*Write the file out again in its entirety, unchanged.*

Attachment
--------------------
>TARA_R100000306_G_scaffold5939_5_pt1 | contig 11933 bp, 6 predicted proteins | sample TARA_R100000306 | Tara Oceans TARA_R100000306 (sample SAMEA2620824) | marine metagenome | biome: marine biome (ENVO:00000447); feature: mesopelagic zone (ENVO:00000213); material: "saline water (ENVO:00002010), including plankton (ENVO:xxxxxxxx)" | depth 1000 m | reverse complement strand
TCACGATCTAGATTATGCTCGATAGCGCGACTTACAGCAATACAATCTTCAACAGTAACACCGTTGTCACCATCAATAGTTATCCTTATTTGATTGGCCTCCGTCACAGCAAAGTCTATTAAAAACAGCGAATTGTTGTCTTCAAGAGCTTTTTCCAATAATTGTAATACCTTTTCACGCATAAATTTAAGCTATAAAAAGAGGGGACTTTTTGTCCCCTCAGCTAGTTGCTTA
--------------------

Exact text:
>TARA_R100000306_G_scaffold5939_5_pt1 | contig 11933 bp, 6 predicted proteins | sample TARA_R100000306 | Tara Oceans TARA_R100000306 (sample SAMEA2620824) | marine metagenome | biome: marine biome (ENVO:00000447); feature: mesopelagic zone (ENVO:00000213); material: "saline water (ENVO:00002010), including plankton (ENVO:xxxxxxxx)" | depth 1000 m | reverse complement strand
TCACGATCTAGATTATGCTCGATAGCGCGACTTACAGCAATACAATCTTCAACAGTAACACCGTTGTCACCATCAATAGTTATCCTTATTTGATTGGCCTCCGTCACAGCAAAGTCTATTAAAAACAGCGAATTGTTGTCTTCAAGAGCTTTTTCCAATAATTGTAATACCTTTTCACGCATAAATTTAAGCTATAAAAAGAGGGGACTTTTTGTCCCCTCAGCTAGTTGCTTA